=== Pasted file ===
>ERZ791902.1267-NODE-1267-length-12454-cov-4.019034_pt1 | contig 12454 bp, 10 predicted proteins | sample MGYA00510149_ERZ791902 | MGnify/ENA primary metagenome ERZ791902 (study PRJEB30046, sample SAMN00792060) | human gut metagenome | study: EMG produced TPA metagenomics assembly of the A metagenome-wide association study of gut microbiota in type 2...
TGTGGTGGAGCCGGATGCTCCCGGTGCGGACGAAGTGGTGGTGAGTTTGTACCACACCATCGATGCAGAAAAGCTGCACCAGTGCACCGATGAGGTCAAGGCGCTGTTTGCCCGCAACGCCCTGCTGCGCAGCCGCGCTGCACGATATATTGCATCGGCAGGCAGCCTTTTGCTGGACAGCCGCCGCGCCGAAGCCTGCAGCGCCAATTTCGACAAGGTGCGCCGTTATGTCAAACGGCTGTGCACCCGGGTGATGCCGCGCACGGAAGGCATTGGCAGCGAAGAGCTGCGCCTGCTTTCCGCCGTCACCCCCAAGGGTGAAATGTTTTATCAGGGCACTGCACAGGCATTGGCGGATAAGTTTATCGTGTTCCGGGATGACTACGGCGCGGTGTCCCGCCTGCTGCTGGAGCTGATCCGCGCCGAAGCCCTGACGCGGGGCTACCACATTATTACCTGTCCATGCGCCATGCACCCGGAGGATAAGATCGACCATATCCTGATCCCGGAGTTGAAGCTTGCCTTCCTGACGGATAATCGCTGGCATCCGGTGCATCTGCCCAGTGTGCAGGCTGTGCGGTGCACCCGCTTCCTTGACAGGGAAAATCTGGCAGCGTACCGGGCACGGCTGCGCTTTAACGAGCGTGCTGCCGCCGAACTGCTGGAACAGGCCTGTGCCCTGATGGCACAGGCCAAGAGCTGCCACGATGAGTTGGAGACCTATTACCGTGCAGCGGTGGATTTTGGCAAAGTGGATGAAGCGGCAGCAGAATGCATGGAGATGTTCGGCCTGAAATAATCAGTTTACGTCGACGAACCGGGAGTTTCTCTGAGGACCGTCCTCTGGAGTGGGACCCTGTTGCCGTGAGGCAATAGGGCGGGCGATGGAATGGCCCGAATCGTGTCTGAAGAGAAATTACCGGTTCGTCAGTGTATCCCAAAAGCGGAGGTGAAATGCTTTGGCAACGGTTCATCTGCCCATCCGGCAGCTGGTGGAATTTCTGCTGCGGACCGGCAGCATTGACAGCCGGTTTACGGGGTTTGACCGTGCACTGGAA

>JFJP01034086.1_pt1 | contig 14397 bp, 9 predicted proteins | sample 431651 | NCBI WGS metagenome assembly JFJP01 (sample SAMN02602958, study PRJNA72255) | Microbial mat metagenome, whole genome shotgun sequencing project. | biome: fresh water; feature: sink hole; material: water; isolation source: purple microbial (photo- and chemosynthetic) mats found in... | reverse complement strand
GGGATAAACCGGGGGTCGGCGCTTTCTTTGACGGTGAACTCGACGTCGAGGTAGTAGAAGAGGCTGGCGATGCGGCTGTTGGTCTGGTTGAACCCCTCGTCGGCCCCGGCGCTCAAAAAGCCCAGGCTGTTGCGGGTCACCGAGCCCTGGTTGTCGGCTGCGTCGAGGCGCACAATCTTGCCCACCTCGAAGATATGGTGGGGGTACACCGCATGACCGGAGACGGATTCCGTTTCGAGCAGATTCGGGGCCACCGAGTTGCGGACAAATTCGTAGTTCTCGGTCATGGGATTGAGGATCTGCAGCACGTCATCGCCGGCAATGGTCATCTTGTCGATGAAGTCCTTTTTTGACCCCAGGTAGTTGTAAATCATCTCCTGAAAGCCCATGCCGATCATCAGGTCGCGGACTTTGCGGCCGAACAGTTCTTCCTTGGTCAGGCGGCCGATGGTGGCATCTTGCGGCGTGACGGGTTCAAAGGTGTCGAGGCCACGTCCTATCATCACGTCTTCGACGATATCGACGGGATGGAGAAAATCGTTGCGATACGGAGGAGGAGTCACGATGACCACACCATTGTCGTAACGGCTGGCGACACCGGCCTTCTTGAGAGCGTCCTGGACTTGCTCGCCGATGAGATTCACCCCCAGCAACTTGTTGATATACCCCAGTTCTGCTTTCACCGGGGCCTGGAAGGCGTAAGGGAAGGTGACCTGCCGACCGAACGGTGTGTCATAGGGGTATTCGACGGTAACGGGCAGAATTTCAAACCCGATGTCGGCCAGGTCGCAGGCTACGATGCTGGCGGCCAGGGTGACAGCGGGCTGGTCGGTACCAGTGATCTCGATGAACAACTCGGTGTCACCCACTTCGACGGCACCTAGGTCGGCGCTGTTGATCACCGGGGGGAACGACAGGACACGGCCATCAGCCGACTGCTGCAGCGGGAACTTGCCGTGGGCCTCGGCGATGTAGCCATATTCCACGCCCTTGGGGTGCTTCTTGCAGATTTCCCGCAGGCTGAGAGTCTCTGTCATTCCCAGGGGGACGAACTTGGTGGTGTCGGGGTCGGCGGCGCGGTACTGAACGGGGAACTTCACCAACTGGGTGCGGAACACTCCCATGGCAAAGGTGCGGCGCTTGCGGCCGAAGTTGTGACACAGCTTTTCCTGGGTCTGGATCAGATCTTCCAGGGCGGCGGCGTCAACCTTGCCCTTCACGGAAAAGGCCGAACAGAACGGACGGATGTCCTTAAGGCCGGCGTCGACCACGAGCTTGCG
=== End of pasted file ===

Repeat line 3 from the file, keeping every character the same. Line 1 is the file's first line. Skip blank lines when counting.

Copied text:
>JFJP01034086.1_pt1 | contig 14397 bp, 9 predicted proteins | sample 431651 | NCBI WGS metagenome assembly JFJP01 (sample SAMN02602958, study PRJNA72255) | Microbial mat metagenome, whole genome shotgun sequencing project. | biome: fresh water; feature: sink hole; material: water; isolation source: purple microbial (photo- and chemosynthetic) mats found in... | reverse complement strand